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they track them down one by one, and ask for a chat. what did you say to these people? >> i asked them did they know anything about our daughter's abduction? of course, they all denied it. >> reporter: was any part of you afraid? >> no. i guess i would have fought goliath. you know? i just had no fear. i was trying to find my daughter. >> every single moment of her life since holly went missing has been devoted to that. she never gave up hope. >> reporter: when you went to interview these two brothers and their friend, jason autry, how did they strike you? >> they appeared believable to me. >> reporter: did they have alibis during the time of the crime? >> alibis that checked out. >> reporter: but then dicus is taken off the case, and investigators return to that foursome. unlike britt who dicus thought acted alone, four suspects provide an opportunity to break the case. detectives just need one to turn on the other three. police begin a series of at
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least six interrogation sessions over eight months, with the weakest link dylan adams who quickly admits being with holly bobo the day she was taken. >> describe, what was she was doin'? what did she look like? what was she wearing? >> she had long pants on. pink shirt. >> okay. >> reporter: of the four suspects, dylan is the youngest. and his mother cindy adams says he has intellectual disabilities. he even has trouble telling time. >> and if you lie to me one time, i'm getting up and walking out. and we're done. >> reporter: as you watch that, as you watch that videotape of your son, what do you see? >> i just see someone bein' bullied into sayin' somethin' they didn't do. >> you've destroyed evidence. you withheld information. that ain't how this works! was holly bobo kidnapped? >> yes, sir. >> was she raped? >> yes, sir. >> was she raped by you? >> yes, sir. >> reporter: after numerous sessions with halting one word answers the frustrated agents seem to realize dylan will not make a good witness. >> dylan doesn't give them any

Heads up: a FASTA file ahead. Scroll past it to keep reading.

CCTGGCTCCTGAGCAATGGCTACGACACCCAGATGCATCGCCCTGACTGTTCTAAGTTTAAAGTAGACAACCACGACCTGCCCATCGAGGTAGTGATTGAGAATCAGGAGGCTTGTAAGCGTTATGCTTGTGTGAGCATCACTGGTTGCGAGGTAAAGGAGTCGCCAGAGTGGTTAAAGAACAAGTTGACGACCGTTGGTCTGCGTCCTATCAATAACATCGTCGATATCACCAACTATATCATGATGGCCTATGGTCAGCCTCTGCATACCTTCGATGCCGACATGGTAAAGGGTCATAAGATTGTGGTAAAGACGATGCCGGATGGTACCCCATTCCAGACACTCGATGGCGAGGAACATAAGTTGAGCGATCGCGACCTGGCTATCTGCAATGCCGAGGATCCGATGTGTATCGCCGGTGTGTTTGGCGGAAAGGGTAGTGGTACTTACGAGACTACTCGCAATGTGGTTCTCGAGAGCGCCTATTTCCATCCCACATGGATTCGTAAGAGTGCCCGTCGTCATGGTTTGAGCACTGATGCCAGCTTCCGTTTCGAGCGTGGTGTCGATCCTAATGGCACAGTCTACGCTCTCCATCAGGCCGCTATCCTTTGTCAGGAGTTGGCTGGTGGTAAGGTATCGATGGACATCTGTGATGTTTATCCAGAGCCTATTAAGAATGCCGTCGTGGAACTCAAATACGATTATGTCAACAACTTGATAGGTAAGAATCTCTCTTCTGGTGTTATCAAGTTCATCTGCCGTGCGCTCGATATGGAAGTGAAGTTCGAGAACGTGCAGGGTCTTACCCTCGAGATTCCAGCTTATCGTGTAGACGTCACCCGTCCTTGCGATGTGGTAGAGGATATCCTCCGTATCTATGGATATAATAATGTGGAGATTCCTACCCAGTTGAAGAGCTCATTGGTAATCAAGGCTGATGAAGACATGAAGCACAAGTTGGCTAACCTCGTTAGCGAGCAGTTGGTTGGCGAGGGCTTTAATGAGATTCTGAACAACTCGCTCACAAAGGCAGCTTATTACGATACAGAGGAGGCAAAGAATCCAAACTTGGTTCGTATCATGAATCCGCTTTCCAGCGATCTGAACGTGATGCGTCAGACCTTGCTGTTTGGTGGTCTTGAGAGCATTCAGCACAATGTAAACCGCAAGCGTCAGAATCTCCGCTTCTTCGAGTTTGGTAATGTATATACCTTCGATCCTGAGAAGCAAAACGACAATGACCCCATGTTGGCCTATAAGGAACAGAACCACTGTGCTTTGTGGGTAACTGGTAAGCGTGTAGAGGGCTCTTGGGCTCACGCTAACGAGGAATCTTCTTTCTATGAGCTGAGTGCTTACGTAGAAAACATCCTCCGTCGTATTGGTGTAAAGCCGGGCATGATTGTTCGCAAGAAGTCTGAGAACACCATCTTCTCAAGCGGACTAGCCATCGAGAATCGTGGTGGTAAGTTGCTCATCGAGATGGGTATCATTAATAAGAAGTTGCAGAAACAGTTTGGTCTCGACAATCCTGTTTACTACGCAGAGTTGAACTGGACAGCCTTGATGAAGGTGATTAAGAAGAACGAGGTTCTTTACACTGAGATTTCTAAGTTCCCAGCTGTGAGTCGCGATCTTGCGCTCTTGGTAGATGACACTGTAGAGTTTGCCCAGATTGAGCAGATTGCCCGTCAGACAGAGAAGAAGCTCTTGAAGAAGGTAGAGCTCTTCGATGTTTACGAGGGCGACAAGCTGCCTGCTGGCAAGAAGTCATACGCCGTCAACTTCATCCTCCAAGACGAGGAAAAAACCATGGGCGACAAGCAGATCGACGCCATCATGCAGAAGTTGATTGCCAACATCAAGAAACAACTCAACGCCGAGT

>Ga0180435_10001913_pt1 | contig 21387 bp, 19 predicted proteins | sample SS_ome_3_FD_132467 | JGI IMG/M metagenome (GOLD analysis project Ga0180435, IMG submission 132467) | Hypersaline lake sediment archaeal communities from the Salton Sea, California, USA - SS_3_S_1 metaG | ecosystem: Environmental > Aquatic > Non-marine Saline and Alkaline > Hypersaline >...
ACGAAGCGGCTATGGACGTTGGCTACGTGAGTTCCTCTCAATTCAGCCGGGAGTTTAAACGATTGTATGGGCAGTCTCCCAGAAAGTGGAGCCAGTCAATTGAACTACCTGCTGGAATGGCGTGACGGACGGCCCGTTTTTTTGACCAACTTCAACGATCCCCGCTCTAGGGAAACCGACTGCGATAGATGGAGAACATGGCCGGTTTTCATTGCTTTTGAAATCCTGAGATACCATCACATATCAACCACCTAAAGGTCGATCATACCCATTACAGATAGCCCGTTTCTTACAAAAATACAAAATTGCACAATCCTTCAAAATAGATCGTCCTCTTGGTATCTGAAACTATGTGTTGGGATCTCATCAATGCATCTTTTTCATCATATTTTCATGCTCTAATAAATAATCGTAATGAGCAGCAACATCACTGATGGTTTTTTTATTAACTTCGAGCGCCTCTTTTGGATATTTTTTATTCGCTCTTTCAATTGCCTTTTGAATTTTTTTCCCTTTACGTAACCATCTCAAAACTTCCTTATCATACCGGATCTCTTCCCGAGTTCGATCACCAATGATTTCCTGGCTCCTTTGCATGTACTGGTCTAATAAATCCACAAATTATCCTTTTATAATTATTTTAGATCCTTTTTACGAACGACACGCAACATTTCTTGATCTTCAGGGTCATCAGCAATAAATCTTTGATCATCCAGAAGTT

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of the mysteries about who took holly, where she went you know when she walked into the woods, where she was killed, where her body had been. >> reporter: even so, detectives cobble together the following story from dylan. he tells them his brother zach, jason autry and shayne austin kidnapped holly. dylan says all four of them sexually assaulted her at zach's house. as for who killed holly, in one version he says it was zach, another, it was autry. >> i think that he was just tryin' to get through it. and he really didn't care what he said. dylan is a people pleaser. i know my boys. they're drug addicts. they're not murderers. >> reporter: but grand jury says that's exactly what they are. zack adams and jason autry are indicted for murder. >> decatur county grand jury handed down indictment of especially aggravated kidnapping
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and first degree felony murder. >> reporter: recognizing dylan's weakness as a witness, authorities turn to shayne austin. he's not charged. instead they offer him immunity in exchange for testimony. but he says he can't answer the most important question. where's holly? >> we still didn't have her back so for me, even then, i think there was a part of me that still didn't believe it. that all changed on september 7, 2014, a sunday when two ginseng hunters find partial human remains including a skull at the foot of a cell phone tower in this wooded area off interstate 40. the very area where holly's phone had been pinging. and just six miles from zach adams's house. >> confirmed they found bobo's remains. >> reporter: where were you when you got word? >> we were at the mall in jackson, tennessee.